100 Years of Worship

1912- The London Diocesan Mission had taken over a field around the area of St Augustine’s. In October, boundaries got defined, and a site for a church got chosen. Father George Day, Missioner-in-Charge.

1913- The first St Augustine’s Church got built. It was a wooden building, surrounded by fields and farms, dedicated by the Bishop of Willesden at Candlemas on February 2nd. Historically, St Augustine’s is a new church at 100 years old, but in local terms, it is relatively old. St John’s Church in Wembley High Road is more senior, built-in 1846. 

By 1912 those in charge felt that a church closer than St John’s or St Mary’s, Harrow-on-the-Hill, would be more accessible for local people to reach on foot.

1918 – 1925- After the 1914-1918 war, people felt that a more significant and permanent church should get built. Progress was slow following the war years. The Wembley Park area remained a rural backwater, visited only by day-trippers out for a picnic and a breath of country air.

1924 – 1925- Wembley became the centre of the nation’s attention overnight. The Empire Exhibition had arrived with all the publicity and media news. Industry and new housing projects began. Funds for the planned church took an upward turn. Proceeds from the sale of St Mary the Virgin, Westminster, were allocated to the building of St Augustine’s. Gifts of church furniture got given for the new church. Building work began on the site, and the second St Augustine’s Church took shape.

During this time, the Empire Exhibition drew vast crowds, and a chapel got erected on the Exhibition site. Dedicated to St George, the Clergy’s responsibility was to be present for regular services and private prayer. This duty fell to the priest, Father Day.

1926- Following the laying of the foundation stone by the Duke of Devonshire, the new church got completed in February 1925. It then got consecrated by the Bishop of Willesden, Bishop Perrin, on October 9th 1926. The Rev. George Day was appointed the first vicar, and life in the parish continued smoothly until the outbreak of war in 1939. During the early years of the war, there was a lot of local bomb damage.


1944- One bomb, in particular, fell alongside the church in Wembley Hill Road. It flattened the three bungalows and damaged the foundations of the church. Father Day resigned due to ill health. A new vicar Father Peerless, who received a lovely welcome, succeeded him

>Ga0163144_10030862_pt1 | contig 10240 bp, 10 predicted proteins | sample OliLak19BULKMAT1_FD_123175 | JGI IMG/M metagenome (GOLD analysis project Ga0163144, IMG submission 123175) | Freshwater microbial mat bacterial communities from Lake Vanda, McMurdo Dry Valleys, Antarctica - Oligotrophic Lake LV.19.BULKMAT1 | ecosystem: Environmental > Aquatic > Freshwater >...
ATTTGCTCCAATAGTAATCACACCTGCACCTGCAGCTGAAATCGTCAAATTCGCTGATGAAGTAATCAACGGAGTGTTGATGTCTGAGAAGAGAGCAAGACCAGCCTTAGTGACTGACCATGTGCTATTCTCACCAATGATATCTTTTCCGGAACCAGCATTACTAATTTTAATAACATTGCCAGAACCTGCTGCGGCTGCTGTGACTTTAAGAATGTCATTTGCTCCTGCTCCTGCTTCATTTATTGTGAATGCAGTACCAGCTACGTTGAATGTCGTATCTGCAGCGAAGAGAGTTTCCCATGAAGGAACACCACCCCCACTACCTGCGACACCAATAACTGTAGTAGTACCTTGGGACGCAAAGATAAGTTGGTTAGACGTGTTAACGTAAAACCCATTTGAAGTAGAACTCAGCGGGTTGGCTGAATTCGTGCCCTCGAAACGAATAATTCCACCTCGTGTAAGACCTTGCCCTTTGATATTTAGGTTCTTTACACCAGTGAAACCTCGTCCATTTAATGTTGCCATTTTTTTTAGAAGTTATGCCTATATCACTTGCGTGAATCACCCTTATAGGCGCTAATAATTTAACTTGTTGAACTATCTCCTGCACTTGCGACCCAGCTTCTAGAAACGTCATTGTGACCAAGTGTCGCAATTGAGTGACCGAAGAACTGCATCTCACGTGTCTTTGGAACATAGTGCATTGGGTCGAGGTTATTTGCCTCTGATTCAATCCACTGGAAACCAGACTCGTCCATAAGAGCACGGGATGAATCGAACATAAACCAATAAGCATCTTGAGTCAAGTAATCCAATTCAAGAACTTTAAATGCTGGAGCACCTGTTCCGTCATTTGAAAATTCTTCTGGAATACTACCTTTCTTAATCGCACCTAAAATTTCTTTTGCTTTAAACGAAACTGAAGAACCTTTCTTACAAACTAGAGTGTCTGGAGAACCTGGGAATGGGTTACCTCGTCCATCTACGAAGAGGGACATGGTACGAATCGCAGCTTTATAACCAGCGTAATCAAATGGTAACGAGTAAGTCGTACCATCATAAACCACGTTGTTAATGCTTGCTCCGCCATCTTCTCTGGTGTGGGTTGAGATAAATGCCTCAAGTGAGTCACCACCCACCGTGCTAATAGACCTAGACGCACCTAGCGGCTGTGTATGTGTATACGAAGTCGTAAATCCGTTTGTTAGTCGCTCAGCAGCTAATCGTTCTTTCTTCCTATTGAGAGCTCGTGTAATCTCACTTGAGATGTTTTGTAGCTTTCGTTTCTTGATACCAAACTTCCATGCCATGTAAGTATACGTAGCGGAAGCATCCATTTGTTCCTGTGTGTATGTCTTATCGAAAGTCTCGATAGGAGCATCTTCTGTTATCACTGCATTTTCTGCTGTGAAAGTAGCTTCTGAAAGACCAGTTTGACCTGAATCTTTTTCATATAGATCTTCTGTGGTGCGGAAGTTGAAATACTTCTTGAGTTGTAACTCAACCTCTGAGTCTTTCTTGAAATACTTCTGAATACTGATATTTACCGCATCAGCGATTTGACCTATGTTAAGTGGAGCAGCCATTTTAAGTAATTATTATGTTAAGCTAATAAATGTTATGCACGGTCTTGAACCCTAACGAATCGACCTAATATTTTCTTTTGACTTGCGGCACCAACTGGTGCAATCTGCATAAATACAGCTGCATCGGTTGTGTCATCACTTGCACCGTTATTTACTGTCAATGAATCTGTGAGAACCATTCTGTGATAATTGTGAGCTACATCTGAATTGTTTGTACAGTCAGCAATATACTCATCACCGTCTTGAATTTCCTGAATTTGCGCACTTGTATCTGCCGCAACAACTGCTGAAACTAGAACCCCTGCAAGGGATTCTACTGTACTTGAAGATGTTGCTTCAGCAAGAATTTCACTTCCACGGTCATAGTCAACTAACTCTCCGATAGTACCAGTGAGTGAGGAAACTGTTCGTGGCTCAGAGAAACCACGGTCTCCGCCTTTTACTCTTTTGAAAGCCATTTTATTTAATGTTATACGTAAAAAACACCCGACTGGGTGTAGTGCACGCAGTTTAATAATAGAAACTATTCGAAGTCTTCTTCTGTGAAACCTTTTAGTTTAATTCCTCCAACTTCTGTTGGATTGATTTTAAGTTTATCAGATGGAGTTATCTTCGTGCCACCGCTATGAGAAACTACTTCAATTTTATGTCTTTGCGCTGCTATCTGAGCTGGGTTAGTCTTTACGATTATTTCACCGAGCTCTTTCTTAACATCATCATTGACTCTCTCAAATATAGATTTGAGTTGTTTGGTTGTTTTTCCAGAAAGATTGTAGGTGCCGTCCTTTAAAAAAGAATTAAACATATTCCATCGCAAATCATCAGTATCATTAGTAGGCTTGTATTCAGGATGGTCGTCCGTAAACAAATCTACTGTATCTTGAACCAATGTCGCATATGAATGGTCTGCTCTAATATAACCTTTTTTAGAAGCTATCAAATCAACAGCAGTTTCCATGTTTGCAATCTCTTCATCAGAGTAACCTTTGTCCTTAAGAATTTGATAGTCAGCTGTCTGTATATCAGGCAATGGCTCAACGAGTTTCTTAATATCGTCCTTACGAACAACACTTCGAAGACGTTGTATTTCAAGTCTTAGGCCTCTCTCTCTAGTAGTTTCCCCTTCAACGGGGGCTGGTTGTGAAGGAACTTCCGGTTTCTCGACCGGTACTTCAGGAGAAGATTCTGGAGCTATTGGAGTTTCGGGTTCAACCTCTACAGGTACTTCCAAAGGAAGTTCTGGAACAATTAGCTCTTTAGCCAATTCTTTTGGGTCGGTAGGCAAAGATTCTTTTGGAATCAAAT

1948- Father Peerless left in 1948, and Father Elcock took over from him.

1950- During plans for the beautification of the Chancel, it became evident that there was severe damage to the church building. Those in charge attempted to rectify the damage, but those attempts were insufficient to make the church entirely safe.

On November 3rd 1950, those in charge decided to close the church for good and demolish it.

At that time, people realised that the cause of the fault in the foundations was due not only to the bomb damage but to the fact that the land site had the history of a ‘pond’ or regular fill of water.

History31953- Services during the demolition era took place in the old church (1914). In 1953 the Bishop of Willesden, the Rt. Rev. Gerald Ellison, performed laying the foundation stone for our present church – the third on the site.

1972- The original 1914 church, still used as a church hall, sadly caught fire and was destroyed. Father Broadhurst, the vicar at that time, appealed for funds to replace the hall.

1974- A new spire got added to the church, and administrators decided to hang a bell from St John’s, Causton Street, SW1, to the spire.

 1990s- By the late 1990s, church administrators decided that the “new” hall had come to the end of its usefulness.

Church administrators created plans for a new building, a hall that would adjoin the church and complete access to social events much more accessible, especially in bad weather.

A grand building plan was underway.

2000- Scaffolding, mud, and lorries everywhere welcomed the new millennium. The building took shape, and on June 11th 2000, a hot and happy day, the Bishop of Willesden, Graham Dow, came to bless our new project and put in place a plaque to mark the event.

2007- The digital age arrived at the church through the efforts of Father Trevor Crichlow and the then PCC members. The church introduced a data projector to support the Sunday services and a sound system. Also, the Parish office got its first computer.

2009- Following an inspection, a severe crack in the bell got discovered, so the Church bell had to be stilled. The church launched a fundraising drive for a replacement. In 2010 Parishioners and friends of the church were able to raise funds to purchase a new bell from the Whitechapel Bell Foundry, which installed the bell in 2011.

2011 -2012- Parishioners said goodbye to Father Trevor and welcomed The Reverend Helen Askwith as the new vicar.

2013- 100 years and still going